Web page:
• Difficulty expressing thoughts and feelings or socializing
    • Problems with reading, writing, spelling or math


    • Low sperm count or no sperm
    • Small testicles and penis
    • Low sex drive
    • Taller than average height
    • Weak bones
    • Decreased facial and body hair
    • Less muscular than normal
    • Enlarged breast tissue
    • Increased belly fat

    When to see a doctor

    See a doctor if you or your son has:

    • Slow development during infancy or boyhood. Delays in growth and development can be the first sign of a number of conditions that need treatment — including Klinefelter syndrome. Though some variation in physical and mental development is normal, it's best to check with a doctor if you have any concerns.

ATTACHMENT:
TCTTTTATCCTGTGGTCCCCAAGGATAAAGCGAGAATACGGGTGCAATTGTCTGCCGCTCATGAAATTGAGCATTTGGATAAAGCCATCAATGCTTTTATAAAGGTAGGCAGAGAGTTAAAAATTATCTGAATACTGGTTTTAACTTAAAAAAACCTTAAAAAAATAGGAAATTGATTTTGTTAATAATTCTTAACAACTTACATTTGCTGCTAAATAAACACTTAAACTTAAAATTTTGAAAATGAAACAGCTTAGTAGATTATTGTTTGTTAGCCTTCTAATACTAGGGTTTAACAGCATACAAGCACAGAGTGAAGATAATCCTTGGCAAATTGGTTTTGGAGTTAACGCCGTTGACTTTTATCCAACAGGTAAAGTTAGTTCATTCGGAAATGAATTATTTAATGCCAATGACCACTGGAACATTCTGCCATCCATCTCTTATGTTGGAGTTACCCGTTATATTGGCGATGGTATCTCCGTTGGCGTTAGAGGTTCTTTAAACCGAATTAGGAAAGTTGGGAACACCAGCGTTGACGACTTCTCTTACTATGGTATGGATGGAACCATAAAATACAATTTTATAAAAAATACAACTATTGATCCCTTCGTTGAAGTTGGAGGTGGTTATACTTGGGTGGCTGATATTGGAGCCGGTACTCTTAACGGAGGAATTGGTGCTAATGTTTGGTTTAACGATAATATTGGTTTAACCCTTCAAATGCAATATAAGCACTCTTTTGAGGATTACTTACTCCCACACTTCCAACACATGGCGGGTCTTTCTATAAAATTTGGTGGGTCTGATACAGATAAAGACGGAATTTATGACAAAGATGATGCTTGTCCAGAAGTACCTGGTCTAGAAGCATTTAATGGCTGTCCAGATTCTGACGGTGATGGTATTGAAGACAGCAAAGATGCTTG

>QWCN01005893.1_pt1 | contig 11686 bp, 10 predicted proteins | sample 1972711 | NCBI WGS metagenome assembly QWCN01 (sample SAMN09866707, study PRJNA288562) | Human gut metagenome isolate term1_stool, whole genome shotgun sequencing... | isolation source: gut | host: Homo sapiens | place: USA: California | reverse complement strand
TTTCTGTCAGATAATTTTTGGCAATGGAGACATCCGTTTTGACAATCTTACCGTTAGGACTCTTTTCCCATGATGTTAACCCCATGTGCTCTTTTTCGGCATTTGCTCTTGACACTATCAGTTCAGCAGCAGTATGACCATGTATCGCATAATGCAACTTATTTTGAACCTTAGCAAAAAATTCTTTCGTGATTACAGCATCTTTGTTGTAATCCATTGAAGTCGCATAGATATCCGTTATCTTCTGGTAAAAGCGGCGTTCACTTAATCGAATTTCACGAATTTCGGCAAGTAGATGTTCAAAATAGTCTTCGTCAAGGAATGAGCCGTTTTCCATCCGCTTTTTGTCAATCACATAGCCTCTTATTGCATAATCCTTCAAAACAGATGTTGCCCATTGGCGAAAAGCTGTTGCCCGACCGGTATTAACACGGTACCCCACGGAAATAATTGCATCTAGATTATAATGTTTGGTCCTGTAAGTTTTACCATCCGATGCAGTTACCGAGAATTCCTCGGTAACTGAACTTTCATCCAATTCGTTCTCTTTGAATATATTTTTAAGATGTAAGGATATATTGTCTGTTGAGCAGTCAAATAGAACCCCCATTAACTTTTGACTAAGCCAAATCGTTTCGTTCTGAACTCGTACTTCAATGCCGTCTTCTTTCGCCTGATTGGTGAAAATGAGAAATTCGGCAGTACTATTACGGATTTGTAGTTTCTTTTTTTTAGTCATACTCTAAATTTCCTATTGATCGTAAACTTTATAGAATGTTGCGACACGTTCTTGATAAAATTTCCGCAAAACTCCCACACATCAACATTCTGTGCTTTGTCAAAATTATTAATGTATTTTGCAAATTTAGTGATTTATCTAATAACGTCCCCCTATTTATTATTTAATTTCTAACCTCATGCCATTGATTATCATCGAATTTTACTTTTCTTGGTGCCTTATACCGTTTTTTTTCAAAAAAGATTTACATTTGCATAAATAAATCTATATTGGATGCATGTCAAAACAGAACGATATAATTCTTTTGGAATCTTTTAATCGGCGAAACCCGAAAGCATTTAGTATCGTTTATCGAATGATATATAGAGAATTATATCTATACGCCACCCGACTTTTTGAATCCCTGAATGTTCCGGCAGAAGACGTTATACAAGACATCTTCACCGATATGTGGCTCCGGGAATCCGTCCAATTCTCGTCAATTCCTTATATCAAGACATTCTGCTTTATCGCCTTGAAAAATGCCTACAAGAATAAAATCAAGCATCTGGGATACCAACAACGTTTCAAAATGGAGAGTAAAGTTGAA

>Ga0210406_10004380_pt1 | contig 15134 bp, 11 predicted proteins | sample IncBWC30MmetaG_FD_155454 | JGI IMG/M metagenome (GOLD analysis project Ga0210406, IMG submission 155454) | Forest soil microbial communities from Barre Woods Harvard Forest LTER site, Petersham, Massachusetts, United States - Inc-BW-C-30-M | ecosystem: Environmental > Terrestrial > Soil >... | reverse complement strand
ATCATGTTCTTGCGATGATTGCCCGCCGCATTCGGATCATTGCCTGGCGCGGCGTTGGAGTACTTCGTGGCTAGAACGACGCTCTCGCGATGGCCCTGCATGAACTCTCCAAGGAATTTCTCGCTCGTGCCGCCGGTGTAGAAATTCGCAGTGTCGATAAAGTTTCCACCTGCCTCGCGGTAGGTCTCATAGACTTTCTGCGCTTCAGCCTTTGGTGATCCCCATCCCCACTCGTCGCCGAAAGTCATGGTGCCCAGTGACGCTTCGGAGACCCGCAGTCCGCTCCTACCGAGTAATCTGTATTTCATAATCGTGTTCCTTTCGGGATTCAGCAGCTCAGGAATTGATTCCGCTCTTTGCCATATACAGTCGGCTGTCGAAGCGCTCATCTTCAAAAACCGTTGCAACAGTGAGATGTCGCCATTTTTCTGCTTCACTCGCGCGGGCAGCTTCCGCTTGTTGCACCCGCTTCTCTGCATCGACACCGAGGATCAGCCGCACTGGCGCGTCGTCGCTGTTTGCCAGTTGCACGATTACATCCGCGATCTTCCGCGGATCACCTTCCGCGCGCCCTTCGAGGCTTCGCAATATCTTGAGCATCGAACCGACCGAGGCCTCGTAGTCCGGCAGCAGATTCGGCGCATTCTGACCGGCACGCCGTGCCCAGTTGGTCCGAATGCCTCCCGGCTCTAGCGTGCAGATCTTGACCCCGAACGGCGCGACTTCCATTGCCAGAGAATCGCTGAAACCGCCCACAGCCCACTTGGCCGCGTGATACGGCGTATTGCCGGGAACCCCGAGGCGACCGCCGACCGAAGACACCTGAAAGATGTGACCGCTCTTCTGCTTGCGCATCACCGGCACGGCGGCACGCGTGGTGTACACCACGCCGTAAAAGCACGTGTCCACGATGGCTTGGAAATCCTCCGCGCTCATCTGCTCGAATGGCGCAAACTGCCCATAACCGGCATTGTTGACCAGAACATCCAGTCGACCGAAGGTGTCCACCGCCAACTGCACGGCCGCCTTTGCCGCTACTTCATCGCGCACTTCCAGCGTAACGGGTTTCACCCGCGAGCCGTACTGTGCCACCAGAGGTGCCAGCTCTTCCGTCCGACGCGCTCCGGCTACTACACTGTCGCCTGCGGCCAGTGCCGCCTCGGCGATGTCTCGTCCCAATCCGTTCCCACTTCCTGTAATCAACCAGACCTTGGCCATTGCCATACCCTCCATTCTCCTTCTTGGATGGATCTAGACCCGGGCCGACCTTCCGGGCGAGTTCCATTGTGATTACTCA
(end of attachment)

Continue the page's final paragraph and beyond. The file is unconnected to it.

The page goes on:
• Male infertility. Many men with Klinefelter syndrome aren't diagnosed with infertility until they realize they're unable to father a child.

    Source: http://www.mayoclinic.com


    Klinefelter syndrome occurs as a result of a random error that causes a male to be born with an extra sex chromosome. It isn't an inherited condition.

    Humans have 46 chromosomes, including two sex chromosomes that determine a person's sex. Females have two X sex chromosomes (XX). Males have an X and a Y sex chromosome (XY).

    Klinefelter syndrome can be caused by:

    • One extra copy of the X chromosome in each cell (XXY), the most common cause
    • An extra X chromosome in some of the cells (mosaic Klinefelter syndrome), with fewer symptoms
    • More than one extra copy of the X chromosome, which is rare and results in a severe form

    Extra copies of genes on the X chromosome can interfere with male sexual development and fertility.

    Source: http://www.mayoclinic.com


    Your doctor will likely do a thorough physical exam and ask detailed questions about symptoms and health. This may include examining the genital area and chest, performing tests to check reflexes, and assessing development and functioning.